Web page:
Next, we directly tested the ability of c-Cbl and the RING finger mutant to target TRAF6 for ubiquitination in transfected 293 T cells (Fig. 2c). Until now, TRAF6 ubiquitination has been associated with lysine 63-linked polyubiquitination chains, which conjugate TRAF6 to elements upstream of NF-κB [2, 21, 25]. Another form of lysine 48 polyubiquitination chains is the principal signal for proteolysis by proteasomes [26]. To clarify which polyubiquitination chain mediates this ubiquitination, 293 T cells were transfected with TRAF6, c-Cbl and/or ubiquitin including WT, K63R or K48R Ub, as indicated. In the case of co-transfection of c-Cbl, Cbl-mediated ubiquitination of TRAF6 was exclusively dependent on lysine 48-linked polyubiquitin chains (Fig. 2d).

The RING finger and proline-rich domains of c-Cbl are required for interactions with TRAF6

The major pathway for receptor ubiquitination requires interaction between the SH2 domain of c-Cbl and tyrosine phosphorylation of the receptor [9, 11, 20, 23, 27]. Therefore, we examined c-Cbl to determine what domains are necessary for interaction with TRAF6. The following truncated and mutagenesis mutants were used: c-Cbl G306E, whose SH2 domain is defective; c-Cbl C3AHN, whose RING finger is defective; and truncated mutants lacking the proline-rich RING or SH2 domains (Fig. 3a). TRAF6 failed to interact with HA c-Cbl-1-357, which has an intact SH2 domain but lacks the RING finger (Fig. 3b). Thus, the presence of the SH2 domain is not critical for recruitment of TRAF6 to c-Cbl. By using the G306E mutant, we confirmed that the SH2 domain of c-Cbl is not involved in this interaction (Fig. 3b). TRAF6 associated strongly with HA-c-Cbl 1–655, which contains a proline-rich domain (Fig. 3b). HA c-Cbl 1–421, 1–436 and 1–480 have RING and SH2 domains. HA c-Cbl 1–421 and 1–436 showed weak interactions while HA c-Cbl 1–480 showed a relatively strong interaction, implying that an intact RING domain and additional 436–480 residues are crucial for their interactions (Fig. 3b). The RING finger was required for the interaction between TRAF6 and c-Cbl, but the C3AHN mutant still showed strong interaction with TRAF6 (Fig. 3b). We also examined the domains of TRAF6 necessary for interaction with c-Cbl (Fig. 3c). c-Cbl associated with Flag-TRAF6–1-289, − 69-530, − 132-530 and − 212-530, but not with − 289-530 (Fig. 3d). These results suggest that amino acid residues 212–289 contain the major interacting site (Fig. 3d).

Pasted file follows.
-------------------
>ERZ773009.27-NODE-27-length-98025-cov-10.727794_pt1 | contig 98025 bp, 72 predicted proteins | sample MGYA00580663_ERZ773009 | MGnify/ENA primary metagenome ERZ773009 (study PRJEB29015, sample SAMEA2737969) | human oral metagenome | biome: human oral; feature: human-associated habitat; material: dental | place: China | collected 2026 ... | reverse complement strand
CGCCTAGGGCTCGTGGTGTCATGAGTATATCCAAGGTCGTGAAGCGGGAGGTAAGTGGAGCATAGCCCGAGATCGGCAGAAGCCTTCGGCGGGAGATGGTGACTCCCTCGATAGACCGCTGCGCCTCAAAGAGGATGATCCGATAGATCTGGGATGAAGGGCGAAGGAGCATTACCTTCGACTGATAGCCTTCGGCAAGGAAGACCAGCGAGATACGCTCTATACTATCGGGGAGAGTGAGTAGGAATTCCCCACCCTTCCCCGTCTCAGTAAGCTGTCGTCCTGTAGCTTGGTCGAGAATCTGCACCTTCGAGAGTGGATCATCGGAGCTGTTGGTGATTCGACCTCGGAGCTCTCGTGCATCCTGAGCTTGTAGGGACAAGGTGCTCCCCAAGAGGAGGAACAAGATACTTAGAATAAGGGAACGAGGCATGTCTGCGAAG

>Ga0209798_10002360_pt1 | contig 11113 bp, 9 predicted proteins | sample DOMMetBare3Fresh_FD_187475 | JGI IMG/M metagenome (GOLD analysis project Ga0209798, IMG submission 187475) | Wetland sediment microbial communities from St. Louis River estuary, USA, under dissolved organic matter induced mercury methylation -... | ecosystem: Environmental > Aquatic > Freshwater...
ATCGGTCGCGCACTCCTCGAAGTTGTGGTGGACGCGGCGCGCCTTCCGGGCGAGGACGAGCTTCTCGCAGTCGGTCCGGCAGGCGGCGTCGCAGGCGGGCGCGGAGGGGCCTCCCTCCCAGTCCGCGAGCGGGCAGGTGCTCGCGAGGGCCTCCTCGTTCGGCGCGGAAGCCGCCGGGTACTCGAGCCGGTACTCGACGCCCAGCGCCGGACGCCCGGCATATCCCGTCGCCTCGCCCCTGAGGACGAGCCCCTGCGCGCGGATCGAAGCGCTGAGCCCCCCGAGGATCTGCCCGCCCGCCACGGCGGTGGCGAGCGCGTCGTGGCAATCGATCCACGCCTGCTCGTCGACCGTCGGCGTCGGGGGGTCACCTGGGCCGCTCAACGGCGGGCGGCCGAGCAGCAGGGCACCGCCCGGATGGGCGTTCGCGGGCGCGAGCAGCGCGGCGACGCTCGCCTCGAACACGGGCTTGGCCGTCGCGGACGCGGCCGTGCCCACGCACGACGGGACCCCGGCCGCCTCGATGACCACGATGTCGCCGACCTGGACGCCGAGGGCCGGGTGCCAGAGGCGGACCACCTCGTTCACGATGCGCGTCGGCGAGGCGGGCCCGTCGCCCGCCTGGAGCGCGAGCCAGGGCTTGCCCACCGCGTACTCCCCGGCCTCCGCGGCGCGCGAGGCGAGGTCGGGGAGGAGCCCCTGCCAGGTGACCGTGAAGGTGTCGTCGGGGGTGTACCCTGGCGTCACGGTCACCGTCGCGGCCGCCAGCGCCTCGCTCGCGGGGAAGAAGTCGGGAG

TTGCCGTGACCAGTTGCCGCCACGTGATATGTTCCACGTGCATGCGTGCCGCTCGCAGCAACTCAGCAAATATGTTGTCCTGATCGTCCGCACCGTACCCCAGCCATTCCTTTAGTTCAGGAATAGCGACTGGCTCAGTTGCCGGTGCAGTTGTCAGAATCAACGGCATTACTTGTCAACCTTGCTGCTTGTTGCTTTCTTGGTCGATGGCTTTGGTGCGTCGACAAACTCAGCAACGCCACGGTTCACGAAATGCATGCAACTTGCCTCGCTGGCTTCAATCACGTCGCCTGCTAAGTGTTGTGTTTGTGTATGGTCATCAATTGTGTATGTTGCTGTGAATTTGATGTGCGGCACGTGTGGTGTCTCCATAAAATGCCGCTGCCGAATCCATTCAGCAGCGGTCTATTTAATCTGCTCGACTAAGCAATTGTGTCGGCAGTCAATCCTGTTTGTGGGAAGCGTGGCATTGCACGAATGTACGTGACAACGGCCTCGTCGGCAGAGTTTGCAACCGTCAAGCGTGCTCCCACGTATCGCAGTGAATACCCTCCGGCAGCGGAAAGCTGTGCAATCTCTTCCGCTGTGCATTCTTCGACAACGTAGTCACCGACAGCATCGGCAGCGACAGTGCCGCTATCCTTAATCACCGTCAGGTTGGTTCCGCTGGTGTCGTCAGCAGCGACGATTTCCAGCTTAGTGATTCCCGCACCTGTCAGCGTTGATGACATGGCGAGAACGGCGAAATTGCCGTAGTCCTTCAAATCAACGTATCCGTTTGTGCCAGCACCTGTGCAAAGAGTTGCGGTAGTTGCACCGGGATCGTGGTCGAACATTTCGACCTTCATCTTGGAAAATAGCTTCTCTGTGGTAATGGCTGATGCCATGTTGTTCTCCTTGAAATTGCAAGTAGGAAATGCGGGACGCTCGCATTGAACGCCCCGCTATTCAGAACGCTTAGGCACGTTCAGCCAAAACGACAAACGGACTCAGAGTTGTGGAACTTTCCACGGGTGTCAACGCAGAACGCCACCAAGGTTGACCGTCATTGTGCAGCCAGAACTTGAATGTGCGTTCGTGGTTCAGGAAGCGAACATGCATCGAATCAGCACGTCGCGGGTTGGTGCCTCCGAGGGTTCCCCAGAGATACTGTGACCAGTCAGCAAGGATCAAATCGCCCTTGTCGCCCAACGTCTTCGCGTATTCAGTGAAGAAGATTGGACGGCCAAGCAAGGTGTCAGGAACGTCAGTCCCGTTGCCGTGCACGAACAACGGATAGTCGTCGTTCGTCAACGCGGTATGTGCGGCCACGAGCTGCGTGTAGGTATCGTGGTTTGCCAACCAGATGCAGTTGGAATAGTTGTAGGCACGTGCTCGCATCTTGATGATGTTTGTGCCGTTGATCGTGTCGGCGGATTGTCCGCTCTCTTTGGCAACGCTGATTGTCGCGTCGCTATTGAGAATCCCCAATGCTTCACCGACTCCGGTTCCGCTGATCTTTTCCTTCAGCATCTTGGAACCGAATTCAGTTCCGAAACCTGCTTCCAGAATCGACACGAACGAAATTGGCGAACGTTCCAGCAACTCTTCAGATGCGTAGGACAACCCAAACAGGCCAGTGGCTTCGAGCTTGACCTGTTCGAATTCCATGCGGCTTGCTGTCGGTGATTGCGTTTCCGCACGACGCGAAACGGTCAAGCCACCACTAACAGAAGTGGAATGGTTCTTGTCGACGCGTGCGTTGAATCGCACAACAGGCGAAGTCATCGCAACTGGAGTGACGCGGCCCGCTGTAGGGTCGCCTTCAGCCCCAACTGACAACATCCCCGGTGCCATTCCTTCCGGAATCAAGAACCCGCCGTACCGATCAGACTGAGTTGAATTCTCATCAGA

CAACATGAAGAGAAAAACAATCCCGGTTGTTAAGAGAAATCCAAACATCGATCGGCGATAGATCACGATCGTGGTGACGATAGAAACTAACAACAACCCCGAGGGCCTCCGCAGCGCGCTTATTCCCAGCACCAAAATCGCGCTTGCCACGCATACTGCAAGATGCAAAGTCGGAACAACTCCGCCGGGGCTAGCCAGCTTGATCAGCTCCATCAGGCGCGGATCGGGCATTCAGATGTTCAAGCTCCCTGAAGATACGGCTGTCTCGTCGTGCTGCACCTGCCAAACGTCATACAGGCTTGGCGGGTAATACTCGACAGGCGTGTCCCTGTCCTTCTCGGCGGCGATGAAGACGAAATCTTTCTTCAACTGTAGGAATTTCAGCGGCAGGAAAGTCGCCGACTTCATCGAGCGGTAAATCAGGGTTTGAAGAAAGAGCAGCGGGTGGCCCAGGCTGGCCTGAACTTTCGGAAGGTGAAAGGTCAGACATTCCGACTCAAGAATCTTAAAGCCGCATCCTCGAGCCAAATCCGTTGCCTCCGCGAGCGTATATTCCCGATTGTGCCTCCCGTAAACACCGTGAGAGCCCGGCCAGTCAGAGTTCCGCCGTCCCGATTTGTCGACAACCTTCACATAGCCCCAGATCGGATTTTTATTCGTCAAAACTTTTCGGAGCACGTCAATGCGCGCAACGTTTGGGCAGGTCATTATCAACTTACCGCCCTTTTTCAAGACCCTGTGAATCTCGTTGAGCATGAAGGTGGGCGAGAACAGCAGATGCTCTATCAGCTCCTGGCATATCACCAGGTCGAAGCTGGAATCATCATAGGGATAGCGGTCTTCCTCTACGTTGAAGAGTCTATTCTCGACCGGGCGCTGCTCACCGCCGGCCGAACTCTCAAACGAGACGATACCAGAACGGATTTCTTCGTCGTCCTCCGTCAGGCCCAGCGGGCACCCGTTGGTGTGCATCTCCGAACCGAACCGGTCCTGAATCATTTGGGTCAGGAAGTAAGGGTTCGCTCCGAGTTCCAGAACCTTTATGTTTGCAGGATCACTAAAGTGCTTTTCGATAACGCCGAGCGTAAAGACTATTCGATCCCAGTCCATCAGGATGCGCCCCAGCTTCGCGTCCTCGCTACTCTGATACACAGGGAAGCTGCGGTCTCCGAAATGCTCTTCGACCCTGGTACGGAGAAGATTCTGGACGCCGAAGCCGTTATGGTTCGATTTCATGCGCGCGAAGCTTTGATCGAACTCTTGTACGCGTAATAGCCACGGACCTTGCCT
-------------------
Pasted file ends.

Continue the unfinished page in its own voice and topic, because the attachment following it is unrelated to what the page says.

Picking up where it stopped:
Fig. 3
Fig. 3